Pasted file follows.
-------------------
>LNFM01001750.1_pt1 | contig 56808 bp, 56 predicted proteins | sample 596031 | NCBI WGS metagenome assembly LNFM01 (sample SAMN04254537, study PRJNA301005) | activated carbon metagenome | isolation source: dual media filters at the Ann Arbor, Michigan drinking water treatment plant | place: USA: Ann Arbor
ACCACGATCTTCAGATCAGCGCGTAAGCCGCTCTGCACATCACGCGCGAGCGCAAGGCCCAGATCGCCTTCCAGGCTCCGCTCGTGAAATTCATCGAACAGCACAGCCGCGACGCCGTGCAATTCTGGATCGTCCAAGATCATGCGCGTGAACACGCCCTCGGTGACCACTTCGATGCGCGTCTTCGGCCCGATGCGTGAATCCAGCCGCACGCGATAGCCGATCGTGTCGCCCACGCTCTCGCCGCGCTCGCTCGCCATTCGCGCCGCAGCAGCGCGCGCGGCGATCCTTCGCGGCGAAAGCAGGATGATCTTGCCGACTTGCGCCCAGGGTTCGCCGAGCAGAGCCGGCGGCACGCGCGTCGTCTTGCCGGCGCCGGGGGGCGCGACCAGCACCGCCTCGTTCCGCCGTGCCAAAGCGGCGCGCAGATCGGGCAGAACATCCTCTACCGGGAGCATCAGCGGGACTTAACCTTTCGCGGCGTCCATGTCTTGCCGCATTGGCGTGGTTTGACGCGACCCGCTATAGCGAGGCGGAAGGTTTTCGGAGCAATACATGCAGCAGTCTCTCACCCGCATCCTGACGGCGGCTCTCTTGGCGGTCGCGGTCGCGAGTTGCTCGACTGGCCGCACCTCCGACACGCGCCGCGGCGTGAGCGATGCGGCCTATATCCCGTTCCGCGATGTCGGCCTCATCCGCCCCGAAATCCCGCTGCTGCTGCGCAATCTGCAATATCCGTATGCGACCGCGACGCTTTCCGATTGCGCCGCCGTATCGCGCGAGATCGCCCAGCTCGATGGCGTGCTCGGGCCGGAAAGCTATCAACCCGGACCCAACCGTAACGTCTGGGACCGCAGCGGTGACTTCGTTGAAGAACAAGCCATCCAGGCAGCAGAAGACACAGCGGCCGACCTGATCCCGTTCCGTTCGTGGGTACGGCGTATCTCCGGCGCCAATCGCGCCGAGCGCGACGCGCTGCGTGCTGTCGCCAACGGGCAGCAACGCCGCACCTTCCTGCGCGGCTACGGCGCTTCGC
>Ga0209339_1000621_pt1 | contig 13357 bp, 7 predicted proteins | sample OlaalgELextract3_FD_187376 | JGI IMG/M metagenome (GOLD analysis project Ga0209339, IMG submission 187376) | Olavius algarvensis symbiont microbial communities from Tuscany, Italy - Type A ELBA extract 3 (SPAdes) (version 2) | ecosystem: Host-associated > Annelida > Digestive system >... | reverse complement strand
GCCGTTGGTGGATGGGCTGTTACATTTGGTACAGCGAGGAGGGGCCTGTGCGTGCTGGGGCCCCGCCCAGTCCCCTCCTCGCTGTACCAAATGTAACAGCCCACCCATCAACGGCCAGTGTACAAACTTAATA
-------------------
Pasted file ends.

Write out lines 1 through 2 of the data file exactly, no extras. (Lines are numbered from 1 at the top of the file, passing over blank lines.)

>LNFM01001750.1_pt1 | contig 56808 bp, 56 predicted proteins | sample 596031 | NCBI WGS metagenome assembly LNFM01 (sample SAMN04254537, study PRJNA301005) | activated carbon metagenome | isolation source: dual media filters at the Ann Arbor, Michigan drinking water treatment plant | place: USA: Ann Arbor
ACCACGATCTTCAGATCAGCGCGTAAGCCGCTCTGCACATCACGCGCGAGCGCAAGGCCCAGATCGCCTTCCAGGCTCCGCTCGTGAAATTCATCGAACAGCACAGCCGCGACGCCGTGCAATTCTGGATCGTCCAAGATCATGCGCGTGAACACGCCCTCGGTGACCACTTCGATGCGCGTCTTCGGCCCGATGCGTGAATCCAGCCGCACGCGATAGCCGATCGTGTCGCCCACGCTCTCGCCGCGCTCGCTCGCCATTCGCGCCGCAGCAGCGCGCGCGGCGATCCTTCGCGGCGAAAGCAGGATGATCTTGCCGACTTGCGCCCAGGGTTCGCCGAGCAGAGCCGGCGGCACGCGCGTCGTCTTGCCGGCGCCGGGGGGCGCGACCAGCACCGCCTCGTTCCGCCGTGCCAAAGCGGCGCGCAGATCGGGCAGAACATCCTCTACCGGGAGCATCAGCGGGACTTAACCTTTCGCGGCGTCCATGTCTTGCCGCATTGGCGTGGTTTGACGCGACCCGCTATAGCGAGGCGGAAGGTTTTCGGAGCAATACATGCAGCAGTCTCTCACCCGCATCCTGACGGCGGCTCTCTTGGCGGTCGCGGTCGCGAGTTGCTCGACTGGCCGCACCTCCGACACGCGCCGCGGCGTGAGCGATGCGGCCTATATCCCGTTCCGCGATGTCGGCCTCATCCGCCCCGAAATCCCGCTGCTGCTGCGCAATCTGCAATATCCGTATGCGACCGCGACGCTTTCCGATTGCGCCGCCGTATCGCGCGAGATCGCCCAGCTCGATGGCGTGCTCGGGCCGGAAAGCTATCAACCCGGACCCAACCGTAACGTCTGGGACCGCAGCGGTGACTTCGTTGAAGAACAAGCCATCCAGGCAGCAGAAGACACAGCGGCCGACCTGATCCCGTTCCGTTCGTGGGTACGGCGTATCTCCGGCGCCAATCGCGCCGAGCGCGACGCGCTGCGTGCTGTCGCCAACGGGCAGCAACGCCGCACCTTCCTGCGCGGCTACGGCGCTTCGC